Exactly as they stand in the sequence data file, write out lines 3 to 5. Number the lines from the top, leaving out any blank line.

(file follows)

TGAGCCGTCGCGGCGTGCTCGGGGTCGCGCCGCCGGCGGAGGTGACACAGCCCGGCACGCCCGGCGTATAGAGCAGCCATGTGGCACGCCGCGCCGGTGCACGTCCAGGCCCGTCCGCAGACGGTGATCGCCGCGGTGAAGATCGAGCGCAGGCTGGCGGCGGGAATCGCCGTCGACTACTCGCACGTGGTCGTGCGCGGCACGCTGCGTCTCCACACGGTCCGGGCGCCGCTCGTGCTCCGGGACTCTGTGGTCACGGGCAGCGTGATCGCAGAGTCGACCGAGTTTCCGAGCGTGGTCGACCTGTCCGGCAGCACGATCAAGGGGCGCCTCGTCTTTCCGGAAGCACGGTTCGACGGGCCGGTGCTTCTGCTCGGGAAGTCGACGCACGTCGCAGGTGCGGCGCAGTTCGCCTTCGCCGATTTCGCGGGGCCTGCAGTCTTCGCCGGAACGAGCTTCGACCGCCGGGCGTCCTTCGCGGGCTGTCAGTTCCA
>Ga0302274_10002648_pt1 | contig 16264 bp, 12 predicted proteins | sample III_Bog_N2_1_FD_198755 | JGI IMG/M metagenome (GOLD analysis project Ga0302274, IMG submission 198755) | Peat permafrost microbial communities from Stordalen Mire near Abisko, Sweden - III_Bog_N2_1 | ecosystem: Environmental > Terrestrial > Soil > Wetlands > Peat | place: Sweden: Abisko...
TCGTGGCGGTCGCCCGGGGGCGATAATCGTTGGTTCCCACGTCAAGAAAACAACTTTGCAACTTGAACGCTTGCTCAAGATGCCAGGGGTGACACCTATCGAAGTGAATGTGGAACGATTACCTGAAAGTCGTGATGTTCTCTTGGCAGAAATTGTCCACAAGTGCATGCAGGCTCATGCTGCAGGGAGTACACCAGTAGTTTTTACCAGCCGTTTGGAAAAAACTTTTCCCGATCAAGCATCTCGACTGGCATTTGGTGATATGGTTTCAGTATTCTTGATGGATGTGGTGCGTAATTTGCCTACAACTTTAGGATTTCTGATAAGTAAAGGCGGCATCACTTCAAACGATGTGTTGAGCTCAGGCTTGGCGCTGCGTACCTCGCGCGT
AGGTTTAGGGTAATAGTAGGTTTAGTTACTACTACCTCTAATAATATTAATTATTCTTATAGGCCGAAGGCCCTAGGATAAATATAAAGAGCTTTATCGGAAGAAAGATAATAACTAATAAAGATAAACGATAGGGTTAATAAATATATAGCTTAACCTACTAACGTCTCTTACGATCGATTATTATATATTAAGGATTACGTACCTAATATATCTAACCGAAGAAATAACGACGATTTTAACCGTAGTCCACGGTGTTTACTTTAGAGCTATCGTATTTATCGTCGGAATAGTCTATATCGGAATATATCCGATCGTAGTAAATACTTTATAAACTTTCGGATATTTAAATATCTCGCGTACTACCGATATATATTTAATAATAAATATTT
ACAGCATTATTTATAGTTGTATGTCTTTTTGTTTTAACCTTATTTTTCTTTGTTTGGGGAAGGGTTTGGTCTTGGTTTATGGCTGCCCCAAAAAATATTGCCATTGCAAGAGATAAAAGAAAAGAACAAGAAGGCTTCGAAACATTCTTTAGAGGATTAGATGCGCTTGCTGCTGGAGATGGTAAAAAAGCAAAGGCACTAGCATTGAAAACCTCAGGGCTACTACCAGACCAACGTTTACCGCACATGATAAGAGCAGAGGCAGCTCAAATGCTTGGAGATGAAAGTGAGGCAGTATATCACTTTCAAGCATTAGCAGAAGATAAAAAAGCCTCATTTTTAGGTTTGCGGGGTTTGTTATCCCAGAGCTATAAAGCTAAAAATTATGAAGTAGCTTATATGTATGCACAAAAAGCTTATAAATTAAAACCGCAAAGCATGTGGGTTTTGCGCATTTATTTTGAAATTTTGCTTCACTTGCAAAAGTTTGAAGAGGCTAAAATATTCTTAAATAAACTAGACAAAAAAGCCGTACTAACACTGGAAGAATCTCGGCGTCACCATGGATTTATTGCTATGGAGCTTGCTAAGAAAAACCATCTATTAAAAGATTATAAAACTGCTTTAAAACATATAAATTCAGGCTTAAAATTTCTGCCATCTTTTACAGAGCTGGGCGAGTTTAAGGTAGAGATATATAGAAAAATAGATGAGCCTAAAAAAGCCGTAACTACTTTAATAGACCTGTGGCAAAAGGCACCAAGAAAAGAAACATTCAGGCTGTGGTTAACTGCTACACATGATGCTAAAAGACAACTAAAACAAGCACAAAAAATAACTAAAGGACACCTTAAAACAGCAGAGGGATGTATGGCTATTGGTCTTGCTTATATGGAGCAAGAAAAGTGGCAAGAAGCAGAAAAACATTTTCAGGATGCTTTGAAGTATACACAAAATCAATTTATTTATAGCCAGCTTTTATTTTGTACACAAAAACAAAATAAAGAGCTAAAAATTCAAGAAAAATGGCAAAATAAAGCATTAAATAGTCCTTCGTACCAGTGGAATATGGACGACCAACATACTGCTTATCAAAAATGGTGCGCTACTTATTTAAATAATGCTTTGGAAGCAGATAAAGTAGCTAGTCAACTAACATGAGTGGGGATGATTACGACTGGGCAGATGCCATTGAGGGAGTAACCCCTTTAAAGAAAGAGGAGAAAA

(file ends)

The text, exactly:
TCGTGGCGGTCGCCCGGGGGCGATAATCGTTGGTTCCCACGTCAAGAAAACAACTTTGCAACTTGAACGCTTGCTCAAGATGCCAGGGGTGACACCTATCGAAGTGAATGTGGAACGATTACCTGAAAGTCGTGATGTTCTCTTGGCAGAAATTGTCCACAAGTGCATGCAGGCTCATGCTGCAGGGAGTACACCAGTAGTTTTTACCAGCCGTTTGGAAAAAACTTTTCCCGATCAAGCATCTCGACTGGCATTTGGTGATATGGTTTCAGTATTCTTGATGGATGTGGTGCGTAATTTGCCTACAACTTTAGGATTTCTGATAAGTAAAGGCGGCATCACTTCAAACGATGTGTTGAGCTCAGGCTTGGCGCTGCGTACCTCGCGCGT
AGGTTTAGGGTAATAGTAGGTTTAGTTACTACTACCTCTAATAATATTAATTATTCTTATAGGCCGAAGGCCCTAGGATAAATATAAAGAGCTTTATCGGAAGAAAGATAATAACTAATAAAGATAAACGATAGGGTTAATAAATATATAGCTTAACCTACTAACGTCTCTTACGATCGATTATTATATATTAAGGATTACGTACCTAATATATCTAACCGAAGAAATAACGACGATTTTAACCGTAGTCCACGGTGTTTACTTTAGAGCTATCGTATTTATCGTCGGAATAGTCTATATCGGAATATATCCGATCGTAGTAAATACTTTATAAACTTTCGGATATTTAAATATCTCGCGTACTACCGATATATATTTAATAATAAATATTT
ACAGCATTATTTATAGTTGTATGTCTTTTTGTTTTAACCTTATTTTTCTTTGTTTGGGGAAGGGTTTGGTCTTGGTTTATGGCTGCCCCAAAAAATATTGCCATTGCAAGAGATAAAAGAAAAGAACAAGAAGGCTTCGAAACATTCTTTAGAGGATTAGATGCGCTTGCTGCTGGAGATGGTAAAAAAGCAAAGGCACTAGCATTGAAAACCTCAGGGCTACTACCAGACCAACGTTTACCGCACATGATAAGAGCAGAGGCAGCTCAAATGCTTGGAGATGAAAGTGAGGCAGTATATCACTTTCAAGCATTAGCAGAAGATAAAAAAGCCTCATTTTTAGGTTTGCGGGGTTTGTTATCCCAGAGCTATAAAGCTAAAAATTATGAAGTAGCTTATATGTATGCACAAAAAGCTTATAAATTAAAACCGCAAAGCATGTGGGTTTTGCGCATTTATTTTGAAATTTTGCTTCACTTGCAAAAGTTTGAAGAGGCTAAAATATTCTTAAATAAACTAGACAAAAAAGCCGTACTAACACTGGAAGAATCTCGGCGTCACCATGGATTTATTGCTATGGAGCTTGCTAAGAAAAACCATCTATTAAAAGATTATAAAACTGCTTTAAAACATATAAATTCAGGCTTAAAATTTCTGCCATCTTTTACAGAGCTGGGCGAGTTTAAGGTAGAGATATATAGAAAAATAGATGAGCCTAAAAAAGCCGTAACTACTTTAATAGACCTGTGGCAAAAGGCACCAAGAAAAGAAACATTCAGGCTGTGGTTAACTGCTACACATGATGCTAAAAGACAACTAAAACAAGCACAAAAAATAACTAAAGGACACCTTAAAACAGCAGAGGGATGTATGGCTATTGGTCTTGCTTATATGGAGCAAGAAAAGTGGCAAGAAGCAGAAAAACATTTTCAGGATGCTTTGAAGTATACACAAAATCAATTTATTTATAGCCAGCTTTTATTTTGTACACAAAAACAAAATAAAGAGCTAAAAATTCAAGAAAAATGGCAAAATAAAGCATTAAATAGTCCTTCGTACCAGTGGAATATGGACGACCAACATACTGCTTATCAAAAATGGTGCGCTACTTATTTAAATAATGCTTTGGAAGCAGATAAAGTAGCTAGTCAACTAACATGAGTGGGGATGATTACGACTGGGCAGATGCCATTGAGGGAGTAACCCCTTTAAAGAAAGAGGAGAAAA